Internet of Things: Mobile Apps For Businesses

We’ve written about the Internet of Things (IoT) before, but today we’re going to explore one particular area of this unique area of tech:

The use of the IoT within mobile apps.


If this is a new subject for you, here’s what you need to know:

The internet of things is a network of physical devices and digital machines that use web technology and hardware to share information.

In this sense, ‘thing’ just means an object that’s been given an IP address and can exchange information via the web.

The amount of objects capable of joining the IoT can include anything from household appliances to vehicles! This is done by the use of hardware sensors. (Which we’ll cover in more depth down the page.)


By tracking information across different devices, companies using the IoT are able to get far deeper insights into customer behavior.

The data is anonymous, but by tracking how long customers use hardware devices for and in what ways, they’re able to gain insight that can improve any number of business practices, including:

  • Efficiency of business processes
  • Ongoing maintenance issues (in case of physical products)
  • Availability of equipment
  • What optimal prices are for different service
  • Performance metrics.

And a number of others. By utilizing the IoT, businesses can make themselves far more efficient than if they were just relying on traditional online analytics.

It can also improve the customer experience, helping retention in the long-term. It stands to reason that if you’re able to get more information on how customers are engaging with your product or service, you’ll be able to see where your problem points are.

Perhaps your app crashes on a particular screen…or your central heating unit has a chip that’s prone to overheating. If you’re given real-time information on this, you can often catch problems before they get too big, and you can rectify the situation more quickly.

To put it simply: when used effectively, the IoT enables businesses to offer a better service and build better products.

So why mobile apps?

As the technology becomes more prevalent in the world of business, mobile apps are becoming the default platform for businesses looking to tap into the IoT.

There are a number of reasons for this:

Mobile apps are largely ubiquitous in the world. If you build a mobile app and know how to effectively market it, you’ve got an automatic audience of millions of people.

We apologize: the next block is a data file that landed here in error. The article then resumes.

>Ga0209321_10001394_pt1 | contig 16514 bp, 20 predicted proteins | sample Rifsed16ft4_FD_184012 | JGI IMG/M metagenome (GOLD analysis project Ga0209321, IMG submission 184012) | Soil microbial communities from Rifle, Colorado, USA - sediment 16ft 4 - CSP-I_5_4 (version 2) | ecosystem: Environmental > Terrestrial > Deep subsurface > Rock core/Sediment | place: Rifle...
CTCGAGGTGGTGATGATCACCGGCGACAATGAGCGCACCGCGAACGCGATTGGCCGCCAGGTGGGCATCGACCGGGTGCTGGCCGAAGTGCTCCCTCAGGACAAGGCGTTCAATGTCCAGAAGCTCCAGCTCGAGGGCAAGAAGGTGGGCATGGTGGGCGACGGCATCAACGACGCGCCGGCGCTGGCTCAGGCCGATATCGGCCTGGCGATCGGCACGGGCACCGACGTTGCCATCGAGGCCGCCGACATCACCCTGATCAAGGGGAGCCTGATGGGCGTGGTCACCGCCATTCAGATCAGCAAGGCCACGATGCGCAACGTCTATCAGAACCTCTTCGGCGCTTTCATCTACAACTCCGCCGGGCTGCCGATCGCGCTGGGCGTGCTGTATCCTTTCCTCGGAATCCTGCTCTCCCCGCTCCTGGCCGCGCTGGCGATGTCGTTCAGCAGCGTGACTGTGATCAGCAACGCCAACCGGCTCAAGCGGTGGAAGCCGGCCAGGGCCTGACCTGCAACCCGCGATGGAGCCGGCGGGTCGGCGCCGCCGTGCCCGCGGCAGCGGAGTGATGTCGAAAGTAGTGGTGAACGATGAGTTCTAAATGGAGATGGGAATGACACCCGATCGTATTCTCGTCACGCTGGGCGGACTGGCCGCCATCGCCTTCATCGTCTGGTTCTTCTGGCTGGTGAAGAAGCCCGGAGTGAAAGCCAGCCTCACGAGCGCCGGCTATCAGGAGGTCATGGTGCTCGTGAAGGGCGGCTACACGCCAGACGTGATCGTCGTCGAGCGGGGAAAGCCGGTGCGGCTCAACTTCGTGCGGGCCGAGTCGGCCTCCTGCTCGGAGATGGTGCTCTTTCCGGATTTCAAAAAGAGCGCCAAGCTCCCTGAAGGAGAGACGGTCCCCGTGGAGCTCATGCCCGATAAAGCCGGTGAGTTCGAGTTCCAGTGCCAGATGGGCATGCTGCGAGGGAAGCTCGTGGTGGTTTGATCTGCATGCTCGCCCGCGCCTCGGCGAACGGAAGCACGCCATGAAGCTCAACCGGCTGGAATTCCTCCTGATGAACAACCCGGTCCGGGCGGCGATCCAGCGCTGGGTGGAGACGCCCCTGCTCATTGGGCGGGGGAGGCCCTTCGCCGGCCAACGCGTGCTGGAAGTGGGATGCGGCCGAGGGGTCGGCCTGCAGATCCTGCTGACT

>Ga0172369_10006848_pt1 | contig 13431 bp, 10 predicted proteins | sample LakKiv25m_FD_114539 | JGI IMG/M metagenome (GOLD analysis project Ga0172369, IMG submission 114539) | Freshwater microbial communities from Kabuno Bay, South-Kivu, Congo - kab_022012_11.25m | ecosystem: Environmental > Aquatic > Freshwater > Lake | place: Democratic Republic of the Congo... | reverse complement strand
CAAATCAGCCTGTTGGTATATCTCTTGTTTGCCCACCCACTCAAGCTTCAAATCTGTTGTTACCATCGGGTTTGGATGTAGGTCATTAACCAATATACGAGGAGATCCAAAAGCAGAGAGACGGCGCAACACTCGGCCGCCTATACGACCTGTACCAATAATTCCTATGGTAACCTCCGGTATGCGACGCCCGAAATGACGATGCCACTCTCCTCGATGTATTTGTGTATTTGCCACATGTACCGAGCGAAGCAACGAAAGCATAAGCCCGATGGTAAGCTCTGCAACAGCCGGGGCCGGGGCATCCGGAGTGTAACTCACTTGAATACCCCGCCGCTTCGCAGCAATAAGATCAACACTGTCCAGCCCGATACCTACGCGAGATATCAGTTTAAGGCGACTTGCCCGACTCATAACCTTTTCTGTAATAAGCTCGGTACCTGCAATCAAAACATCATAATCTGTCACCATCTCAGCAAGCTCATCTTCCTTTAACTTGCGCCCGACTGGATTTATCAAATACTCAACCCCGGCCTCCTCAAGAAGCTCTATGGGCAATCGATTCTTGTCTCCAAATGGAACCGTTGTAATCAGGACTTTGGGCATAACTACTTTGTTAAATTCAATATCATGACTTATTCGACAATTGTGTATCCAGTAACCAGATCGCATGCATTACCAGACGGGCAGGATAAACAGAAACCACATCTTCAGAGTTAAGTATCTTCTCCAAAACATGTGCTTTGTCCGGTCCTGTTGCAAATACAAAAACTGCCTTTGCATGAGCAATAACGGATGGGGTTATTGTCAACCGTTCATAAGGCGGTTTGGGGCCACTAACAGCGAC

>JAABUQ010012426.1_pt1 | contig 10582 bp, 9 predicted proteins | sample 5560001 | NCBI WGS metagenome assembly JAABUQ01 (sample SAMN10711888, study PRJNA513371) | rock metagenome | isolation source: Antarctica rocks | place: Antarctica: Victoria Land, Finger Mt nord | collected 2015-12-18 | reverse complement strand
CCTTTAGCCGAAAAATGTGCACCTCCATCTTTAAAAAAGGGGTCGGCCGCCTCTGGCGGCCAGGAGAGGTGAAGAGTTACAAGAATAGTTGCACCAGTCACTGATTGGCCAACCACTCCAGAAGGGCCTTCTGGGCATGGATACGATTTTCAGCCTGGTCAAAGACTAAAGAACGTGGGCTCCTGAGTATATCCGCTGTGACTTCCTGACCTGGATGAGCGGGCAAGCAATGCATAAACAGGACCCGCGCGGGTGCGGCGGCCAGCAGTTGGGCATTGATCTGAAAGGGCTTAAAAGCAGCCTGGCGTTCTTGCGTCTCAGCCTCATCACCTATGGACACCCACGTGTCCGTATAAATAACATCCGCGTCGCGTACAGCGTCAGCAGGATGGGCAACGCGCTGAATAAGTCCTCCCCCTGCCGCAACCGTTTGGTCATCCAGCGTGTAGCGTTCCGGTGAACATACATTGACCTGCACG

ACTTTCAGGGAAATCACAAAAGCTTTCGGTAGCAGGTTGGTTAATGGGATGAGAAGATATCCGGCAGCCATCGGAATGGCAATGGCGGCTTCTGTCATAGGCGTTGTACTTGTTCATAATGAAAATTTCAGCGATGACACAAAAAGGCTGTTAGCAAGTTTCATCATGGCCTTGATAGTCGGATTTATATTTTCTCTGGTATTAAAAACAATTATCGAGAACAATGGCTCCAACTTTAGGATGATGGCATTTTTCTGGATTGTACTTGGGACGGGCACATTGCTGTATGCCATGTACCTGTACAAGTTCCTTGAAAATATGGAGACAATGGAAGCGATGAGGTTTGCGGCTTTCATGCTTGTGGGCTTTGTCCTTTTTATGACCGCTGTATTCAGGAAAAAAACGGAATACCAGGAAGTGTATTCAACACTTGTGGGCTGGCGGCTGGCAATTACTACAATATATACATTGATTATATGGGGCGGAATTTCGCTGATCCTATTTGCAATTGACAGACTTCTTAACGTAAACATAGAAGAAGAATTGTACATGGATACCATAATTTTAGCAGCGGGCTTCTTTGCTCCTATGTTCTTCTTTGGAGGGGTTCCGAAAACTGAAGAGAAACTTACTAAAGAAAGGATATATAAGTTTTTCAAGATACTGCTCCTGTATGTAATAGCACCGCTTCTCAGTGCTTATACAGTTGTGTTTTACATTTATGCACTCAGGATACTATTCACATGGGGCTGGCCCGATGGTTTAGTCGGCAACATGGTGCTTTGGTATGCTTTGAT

Mobile apps are also valuable for customers. If you want your customers to interact with your system, you need to make it as easy as possible for them. Which device are they nearly always going to have with them? Their smartphone.

Essentially, mobile apps are the most convenient IoT option for both you and your customers.

So what do you need to take into account if you’re considering developing an IoT mobile app?

Whether or not you need to build a bespoke platform

As with any kind of software, you have the option on whether or not you want to go totally bespoke, or to work with an existing platform.

The pluses and minuses are as follows:

  • Bespoke will give you 100% total control over your requirements. Essentially, as long as a feature can be coded (and nearly anything can), you can have it. Your app can also be tailored to work perfectly with your existing infrastructure.
  • Platforms are far cheaper than taking the bespoke approach. What’s more, because the companies behind the platforms – Amazon, IBM and so forth – have such incredible infrastructure already, what they can provide will nearly always be superior to a bespoke option.

The other thing to bear in mind is that if you want to go with a platform – which will usually be the most sensible financial option if you’re on any kind of budget – you’ll need to work with an experienced team that understand the ins and outs of developing on it.

(Another plus to the platform approach is to remember that as well as developing the app itself, by going bespoke you’ll also need to find external analytics platforms and configure those with your bespoke build. Most platforms, on the other hand, come complete with analytics.)

Ensure you find high quality hardware

Ensuring effective performance when developing IoT apps is highly dependent on the quality of your hardware.

If the actual sensors are of a low quality, then it’s highly likely your reporting will be inconsistent, and as soon as this happens it renders the potential benefits of the IoT somewhat pointless.

There are a number of established vendors that sell relevant hardware. One of the keys is to ensure you purchase hardware built with total user privacy in mind. In today’s environment, any privacy issues will be sure-fire bad PR.